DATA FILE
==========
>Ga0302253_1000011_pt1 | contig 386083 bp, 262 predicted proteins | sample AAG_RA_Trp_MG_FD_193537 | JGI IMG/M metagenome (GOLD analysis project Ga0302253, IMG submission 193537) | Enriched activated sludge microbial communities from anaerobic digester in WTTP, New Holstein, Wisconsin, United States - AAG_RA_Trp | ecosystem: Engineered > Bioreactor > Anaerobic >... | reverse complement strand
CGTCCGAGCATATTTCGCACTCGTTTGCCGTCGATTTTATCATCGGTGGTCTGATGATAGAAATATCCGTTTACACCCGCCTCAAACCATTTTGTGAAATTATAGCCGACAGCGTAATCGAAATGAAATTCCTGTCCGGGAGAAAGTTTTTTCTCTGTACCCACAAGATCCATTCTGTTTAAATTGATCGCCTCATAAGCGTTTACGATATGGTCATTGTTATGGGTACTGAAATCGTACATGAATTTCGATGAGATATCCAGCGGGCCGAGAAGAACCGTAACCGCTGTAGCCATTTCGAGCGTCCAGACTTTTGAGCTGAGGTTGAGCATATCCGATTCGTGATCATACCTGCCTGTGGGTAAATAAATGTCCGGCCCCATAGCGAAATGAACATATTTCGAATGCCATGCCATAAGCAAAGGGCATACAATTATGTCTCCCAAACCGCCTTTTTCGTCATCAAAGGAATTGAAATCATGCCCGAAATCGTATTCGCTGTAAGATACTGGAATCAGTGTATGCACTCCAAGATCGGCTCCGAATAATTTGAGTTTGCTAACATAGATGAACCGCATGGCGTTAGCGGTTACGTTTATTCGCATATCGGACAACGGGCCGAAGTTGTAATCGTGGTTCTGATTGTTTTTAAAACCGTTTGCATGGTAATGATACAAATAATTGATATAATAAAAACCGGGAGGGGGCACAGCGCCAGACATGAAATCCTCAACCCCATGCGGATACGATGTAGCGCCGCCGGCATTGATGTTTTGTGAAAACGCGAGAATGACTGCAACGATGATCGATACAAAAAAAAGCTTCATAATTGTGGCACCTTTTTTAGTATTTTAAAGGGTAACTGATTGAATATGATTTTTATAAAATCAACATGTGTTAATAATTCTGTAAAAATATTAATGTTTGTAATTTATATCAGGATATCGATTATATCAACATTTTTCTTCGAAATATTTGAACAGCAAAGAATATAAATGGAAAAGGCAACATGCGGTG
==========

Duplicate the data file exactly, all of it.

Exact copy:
>Ga0302253_1000011_pt1 | contig 386083 bp, 262 predicted proteins | sample AAG_RA_Trp_MG_FD_193537 | JGI IMG/M metagenome (GOLD analysis project Ga0302253, IMG submission 193537) | Enriched activated sludge microbial communities from anaerobic digester in WTTP, New Holstein, Wisconsin, United States - AAG_RA_Trp | ecosystem: Engineered > Bioreactor > Anaerobic >... | reverse complement strand
CGTCCGAGCATATTTCGCACTCGTTTGCCGTCGATTTTATCATCGGTGGTCTGATGATAGAAATATCCGTTTACACCCGCCTCAAACCATTTTGTGAAATTATAGCCGACAGCGTAATCGAAATGAAATTCCTGTCCGGGAGAAAGTTTTTTCTCTGTACCCACAAGATCCATTCTGTTTAAATTGATCGCCTCATAAGCGTTTACGATATGGTCATTGTTATGGGTACTGAAATCGTACATGAATTTCGATGAGATATCCAGCGGGCCGAGAAGAACCGTAACCGCTGTAGCCATTTCGAGCGTCCAGACTTTTGAGCTGAGGTTGAGCATATCCGATTCGTGATCATACCTGCCTGTGGGTAAATAAATGTCCGGCCCCATAGCGAAATGAACATATTTCGAATGCCATGCCATAAGCAAAGGGCATACAATTATGTCTCCCAAACCGCCTTTTTCGTCATCAAAGGAATTGAAATCATGCCCGAAATCGTATTCGCTGTAAGATACTGGAATCAGTGTATGCACTCCAAGATCGGCTCCGAATAATTTGAGTTTGCTAACATAGATGAACCGCATGGCGTTAGCGGTTACGTTTATTCGCATATCGGACAACGGGCCGAAGTTGTAATCGTGGTTCTGATTGTTTTTAAAACCGTTTGCATGGTAATGATACAAATAATTGATATAATAAAAACCGGGAGGGGGCACAGCGCCAGACATGAAATCCTCAACCCCATGCGGATACGATGTAGCGCCGCCGGCATTGATGTTTTGTGAAAACGCGAGAATGACTGCAACGATGATCGATACAAAAAAAAGCTTCATAATTGTGGCACCTTTTTTAGTATTTTAAAGGGTAACTGATTGAATATGATTTTTATAAAATCAACATGTGTTAATAATTCTGTAAAAATATTAATGTTTGTAATTTATATCAGGATATCGATTATATCAACATTTTTCTTCGAAATATTTGAACAGCAAAGAATATAAATGGAAAAGGCAACATGCGGTG